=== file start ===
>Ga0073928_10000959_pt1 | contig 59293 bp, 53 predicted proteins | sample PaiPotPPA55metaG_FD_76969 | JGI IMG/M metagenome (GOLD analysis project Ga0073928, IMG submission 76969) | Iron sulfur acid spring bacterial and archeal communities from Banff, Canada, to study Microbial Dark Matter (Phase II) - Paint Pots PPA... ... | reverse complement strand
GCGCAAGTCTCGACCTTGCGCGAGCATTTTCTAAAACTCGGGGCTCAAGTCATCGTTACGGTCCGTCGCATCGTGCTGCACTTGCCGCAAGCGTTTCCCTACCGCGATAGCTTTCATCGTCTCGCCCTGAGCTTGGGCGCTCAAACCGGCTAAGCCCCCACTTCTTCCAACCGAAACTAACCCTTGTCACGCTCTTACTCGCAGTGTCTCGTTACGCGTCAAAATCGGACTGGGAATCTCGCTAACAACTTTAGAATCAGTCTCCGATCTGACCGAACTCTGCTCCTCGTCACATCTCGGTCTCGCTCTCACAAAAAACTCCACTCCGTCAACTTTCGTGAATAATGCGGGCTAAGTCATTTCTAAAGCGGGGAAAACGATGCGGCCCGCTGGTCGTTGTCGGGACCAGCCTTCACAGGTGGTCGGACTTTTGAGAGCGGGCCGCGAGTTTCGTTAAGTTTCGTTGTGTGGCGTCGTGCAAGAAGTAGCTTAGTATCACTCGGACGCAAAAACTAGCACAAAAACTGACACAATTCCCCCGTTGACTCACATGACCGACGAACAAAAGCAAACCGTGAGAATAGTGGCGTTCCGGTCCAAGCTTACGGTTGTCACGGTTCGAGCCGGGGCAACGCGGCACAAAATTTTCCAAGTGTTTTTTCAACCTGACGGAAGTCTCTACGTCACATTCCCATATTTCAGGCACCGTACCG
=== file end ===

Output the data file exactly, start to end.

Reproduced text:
>Ga0073928_10000959_pt1 | contig 59293 bp, 53 predicted proteins | sample PaiPotPPA55metaG_FD_76969 | JGI IMG/M metagenome (GOLD analysis project Ga0073928, IMG submission 76969) | Iron sulfur acid spring bacterial and archeal communities from Banff, Canada, to study Microbial Dark Matter (Phase II) - Paint Pots PPA... ... | reverse complement strand
GCGCAAGTCTCGACCTTGCGCGAGCATTTTCTAAAACTCGGGGCTCAAGTCATCGTTACGGTCCGTCGCATCGTGCTGCACTTGCCGCAAGCGTTTCCCTACCGCGATAGCTTTCATCGTCTCGCCCTGAGCTTGGGCGCTCAAACCGGCTAAGCCCCCACTTCTTCCAACCGAAACTAACCCTTGTCACGCTCTTACTCGCAGTGTCTCGTTACGCGTCAAAATCGGACTGGGAATCTCGCTAACAACTTTAGAATCAGTCTCCGATCTGACCGAACTCTGCTCCTCGTCACATCTCGGTCTCGCTCTCACAAAAAACTCCACTCCGTCAACTTTCGTGAATAATGCGGGCTAAGTCATTTCTAAAGCGGGGAAAACGATGCGGCCCGCTGGTCGTTGTCGGGACCAGCCTTCACAGGTGGTCGGACTTTTGAGAGCGGGCCGCGAGTTTCGTTAAGTTTCGTTGTGTGGCGTCGTGCAAGAAGTAGCTTAGTATCACTCGGACGCAAAAACTAGCACAAAAACTGACACAATTCCCCCGTTGACTCACATGACCGACGAACAAAAGCAAACCGTGAGAATAGTGGCGTTCCGGTCCAAGCTTACGGTTGTCACGGTTCGAGCCGGGGCAACGCGGCACAAAATTTTCCAAGTGTTTTTTCAACCTGACGGAAGTCTCTACGTCACATTCCCATATTTCAGGCACCGTACCG